example above, which yielded eigenvalues $\small \lambda_1 = 1.3096$ and $\small \lambda_2 = 10.6904$ … we will use those eigenvalues to calculate the eigenvectors/eigenspace, like the examples in [1]

$\small det(\mathbf{A}  \lambda I) = 0$
$\small det \begin{bmatrix} 4  \lambda & 6 \\\ 3 & 8  \lambda \\\ \end{bmatrix} = 0$
$\small (4  \lambda)(8  \lambda)  (6)(3) = 0$
$\small \lambda^2 12 \lambda 18 = 0$
Solve the quadratic $\small \lambda = \dfrac{b \pm \sqrt{b^2  4ac}}{2a}$ , giving

$\small \lambda_1 = 1.3096$
$\small \lambda_2 = 10.6904$.
Now, we want to solve $\small (\mathbf{A}  \lambda I)\mathbf{v} = 0$, for each eigenvalue ($\small \lambda_1$ and $\small \lambda_2$).
For $\small \lambda_1 = 1.3096$, let $\small \mathbf{v} = \begin{bmatrix} v_1 \\ v_2 \end{bmatrix}$
Hence, solve $\small \left(\begin{bmatrix} 4 & 6 \\ 3 & 8 \end{bmatrix}  1.3096 \begin{bmatrix} 1 & 0 \\ 0 & 1 \end{bmatrix} \right) \mathbf{v} = \begin{bmatrix} 0 \\ 0 \end{bmatrix}$
$\small \begin{bmatrix} 4  1.3096 & 6 \\ 3 & 8  1.3096 \end{bmatrix} \begin{bmatrix} v_1 \\ v_2 \end{bmatrix} = \begin{bmatrix} 0 \\ 0 \end{bmatrix}$
$\small \begin{bmatrix} 2.6904 & 6 \\ 3 & 6.6904 \end{bmatrix} \begin{bmatrix} v_1 \\ v_2 \end{bmatrix} = \begin{bmatrix} 0 \\ 0 \end{bmatrix}$
Note: that is a matrix multiplication step:
$\small [2 \times 2][2 \times 1] = [2 \times 1]$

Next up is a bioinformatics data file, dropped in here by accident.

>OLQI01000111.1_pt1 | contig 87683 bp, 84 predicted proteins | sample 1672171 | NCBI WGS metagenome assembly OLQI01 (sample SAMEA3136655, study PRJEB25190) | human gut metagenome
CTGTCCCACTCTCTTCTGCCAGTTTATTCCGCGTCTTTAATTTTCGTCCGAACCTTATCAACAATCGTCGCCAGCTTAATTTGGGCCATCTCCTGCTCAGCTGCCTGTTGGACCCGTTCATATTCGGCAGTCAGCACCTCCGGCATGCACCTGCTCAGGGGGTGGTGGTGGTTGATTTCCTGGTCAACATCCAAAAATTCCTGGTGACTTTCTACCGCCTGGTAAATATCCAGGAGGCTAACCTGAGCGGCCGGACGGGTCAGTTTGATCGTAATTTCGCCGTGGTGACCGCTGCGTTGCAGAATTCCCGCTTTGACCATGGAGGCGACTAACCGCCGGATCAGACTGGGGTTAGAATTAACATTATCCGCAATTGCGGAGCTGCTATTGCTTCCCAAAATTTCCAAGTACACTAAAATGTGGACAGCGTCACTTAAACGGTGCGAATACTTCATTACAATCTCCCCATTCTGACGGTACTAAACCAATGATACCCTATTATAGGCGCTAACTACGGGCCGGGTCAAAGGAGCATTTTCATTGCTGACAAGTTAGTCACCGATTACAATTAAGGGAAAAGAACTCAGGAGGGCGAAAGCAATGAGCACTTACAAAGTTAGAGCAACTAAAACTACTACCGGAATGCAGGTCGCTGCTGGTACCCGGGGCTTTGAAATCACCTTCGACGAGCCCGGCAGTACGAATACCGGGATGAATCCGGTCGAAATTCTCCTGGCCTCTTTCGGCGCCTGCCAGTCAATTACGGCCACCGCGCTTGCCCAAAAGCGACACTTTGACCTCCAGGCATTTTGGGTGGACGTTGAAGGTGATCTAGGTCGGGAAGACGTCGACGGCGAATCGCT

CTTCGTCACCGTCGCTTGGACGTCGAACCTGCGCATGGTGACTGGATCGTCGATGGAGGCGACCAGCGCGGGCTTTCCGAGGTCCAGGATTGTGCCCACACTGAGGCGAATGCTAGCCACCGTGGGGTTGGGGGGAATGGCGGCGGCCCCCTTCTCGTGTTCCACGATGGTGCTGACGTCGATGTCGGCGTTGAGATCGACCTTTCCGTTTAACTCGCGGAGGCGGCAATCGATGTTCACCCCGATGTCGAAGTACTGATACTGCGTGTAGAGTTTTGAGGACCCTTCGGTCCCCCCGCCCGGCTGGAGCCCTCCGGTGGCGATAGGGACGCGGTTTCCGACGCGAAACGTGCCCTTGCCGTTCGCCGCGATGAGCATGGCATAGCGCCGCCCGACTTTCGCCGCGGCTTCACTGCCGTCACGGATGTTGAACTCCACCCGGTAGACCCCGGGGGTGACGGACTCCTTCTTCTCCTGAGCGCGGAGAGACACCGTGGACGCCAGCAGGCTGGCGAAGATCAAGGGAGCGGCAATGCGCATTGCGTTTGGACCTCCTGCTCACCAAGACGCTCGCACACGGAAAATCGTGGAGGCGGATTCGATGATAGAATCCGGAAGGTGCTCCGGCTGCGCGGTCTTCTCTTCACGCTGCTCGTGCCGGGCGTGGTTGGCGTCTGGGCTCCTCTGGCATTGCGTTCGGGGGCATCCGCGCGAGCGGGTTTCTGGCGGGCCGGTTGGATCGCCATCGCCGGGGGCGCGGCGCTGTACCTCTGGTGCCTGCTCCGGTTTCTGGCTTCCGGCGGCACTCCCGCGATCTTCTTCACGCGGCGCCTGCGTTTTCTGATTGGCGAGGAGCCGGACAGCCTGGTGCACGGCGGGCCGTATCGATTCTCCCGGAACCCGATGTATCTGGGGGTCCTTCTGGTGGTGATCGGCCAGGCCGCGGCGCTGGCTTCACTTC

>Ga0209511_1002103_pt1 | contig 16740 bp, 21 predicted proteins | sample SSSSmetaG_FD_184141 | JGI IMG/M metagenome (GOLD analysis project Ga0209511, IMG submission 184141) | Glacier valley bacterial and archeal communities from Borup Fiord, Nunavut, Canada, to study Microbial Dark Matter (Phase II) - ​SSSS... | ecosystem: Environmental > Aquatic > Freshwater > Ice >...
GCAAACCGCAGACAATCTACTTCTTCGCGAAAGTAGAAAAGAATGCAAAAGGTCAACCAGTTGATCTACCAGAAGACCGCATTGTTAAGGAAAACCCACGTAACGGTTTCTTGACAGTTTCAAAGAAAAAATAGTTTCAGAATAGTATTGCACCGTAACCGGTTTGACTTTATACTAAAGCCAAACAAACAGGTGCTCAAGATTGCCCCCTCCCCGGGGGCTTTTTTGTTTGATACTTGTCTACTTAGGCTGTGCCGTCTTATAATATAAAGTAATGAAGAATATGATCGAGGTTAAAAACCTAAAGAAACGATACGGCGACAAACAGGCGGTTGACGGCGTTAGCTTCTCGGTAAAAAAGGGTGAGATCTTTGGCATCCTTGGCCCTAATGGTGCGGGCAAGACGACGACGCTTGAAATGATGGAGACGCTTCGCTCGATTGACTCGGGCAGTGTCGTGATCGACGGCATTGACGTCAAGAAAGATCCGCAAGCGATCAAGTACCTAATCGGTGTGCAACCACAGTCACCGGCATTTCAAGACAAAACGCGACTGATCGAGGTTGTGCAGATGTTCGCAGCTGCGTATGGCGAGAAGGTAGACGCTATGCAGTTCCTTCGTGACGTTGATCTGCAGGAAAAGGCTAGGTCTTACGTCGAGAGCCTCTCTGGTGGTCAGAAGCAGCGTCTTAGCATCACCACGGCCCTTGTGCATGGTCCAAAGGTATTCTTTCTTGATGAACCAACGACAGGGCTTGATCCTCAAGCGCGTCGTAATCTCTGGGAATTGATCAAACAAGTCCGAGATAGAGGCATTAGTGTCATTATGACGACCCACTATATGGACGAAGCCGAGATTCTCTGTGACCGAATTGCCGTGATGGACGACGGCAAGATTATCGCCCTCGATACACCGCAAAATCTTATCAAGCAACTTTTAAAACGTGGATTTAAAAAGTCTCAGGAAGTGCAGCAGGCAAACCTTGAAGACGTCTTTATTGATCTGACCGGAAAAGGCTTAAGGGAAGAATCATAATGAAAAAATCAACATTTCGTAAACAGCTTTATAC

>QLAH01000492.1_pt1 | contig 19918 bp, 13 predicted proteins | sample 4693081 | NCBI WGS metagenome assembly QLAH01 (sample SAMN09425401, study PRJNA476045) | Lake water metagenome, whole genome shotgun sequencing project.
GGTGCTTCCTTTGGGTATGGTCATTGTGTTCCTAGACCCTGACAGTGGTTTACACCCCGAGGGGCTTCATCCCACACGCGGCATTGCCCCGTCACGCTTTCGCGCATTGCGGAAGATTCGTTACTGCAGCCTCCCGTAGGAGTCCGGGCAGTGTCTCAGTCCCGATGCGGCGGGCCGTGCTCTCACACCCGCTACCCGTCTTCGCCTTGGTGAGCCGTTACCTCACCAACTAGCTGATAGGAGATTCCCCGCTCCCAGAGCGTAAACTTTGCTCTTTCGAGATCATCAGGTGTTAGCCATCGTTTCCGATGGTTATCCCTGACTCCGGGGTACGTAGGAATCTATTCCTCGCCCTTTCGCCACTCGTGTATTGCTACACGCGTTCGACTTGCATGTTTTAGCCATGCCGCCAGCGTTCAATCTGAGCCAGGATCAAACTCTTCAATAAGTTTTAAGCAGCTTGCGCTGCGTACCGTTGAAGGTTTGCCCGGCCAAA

$\small \begin{bmatrix} a & b \\ c & d \end{bmatrix} \begin{bmatrix} e \\ f \end{bmatrix} = \begin{bmatrix} ae + bf \\ ce + df \end{bmatrix}$
$\small \begin{matrix} (1) \\ (2) \end{matrix} \ \ \begin{bmatrix}2.6904v_1 + 6v_2 \\ 3v_1 + 6.6904v_2 \end{bmatrix} = \begin{bmatrix} 0 \\ 0 \end{bmatrix}$
Just solve one of those two equations, (1) or (2):
$\small 2.6904v_1 + 6v_2 = 0$
$\small 2.6904v_1 = 6v_2$
Let $\small v_2 = 1$
$\small v_1 = 6 / 2.6904 = 2.230$
Since we set $\small v_2 = 1$, we have our eigenvector for $\small \lambda_1$: $\small \mathbf{v} = \begin{bmatrix} v_1 \\ v_2 \end{bmatrix} = \begin{bmatrix} 2.230 \\ 1 \end{bmatrix}$, which defines that eigenspace for that eigenvector.
$\small \left\{ \begin{bmatrix} 2.230 \\ 1 \end{bmatrix} \right\}$ provides a basis for the eigenspace for $\small \lambda_1 = 1.3096$.
Repeating that process for $\small \lambda_2 = 10.6904$ gives our eigenvector for $\small \lambda_2$: $\small \mathbf{v} = \begin{bmatrix} v_1 \\ v_2 \end{bmatrix} = \begin{bmatrix} 0.8968 \\ 1 \end{bmatrix}$.
Thus we have $\small \begin{bmatrix} 0.912 & 0.897 \\ 1 & 1 \end{bmatrix}$ as our nonnormalized eigenvectors.
Normalized Eigenvectors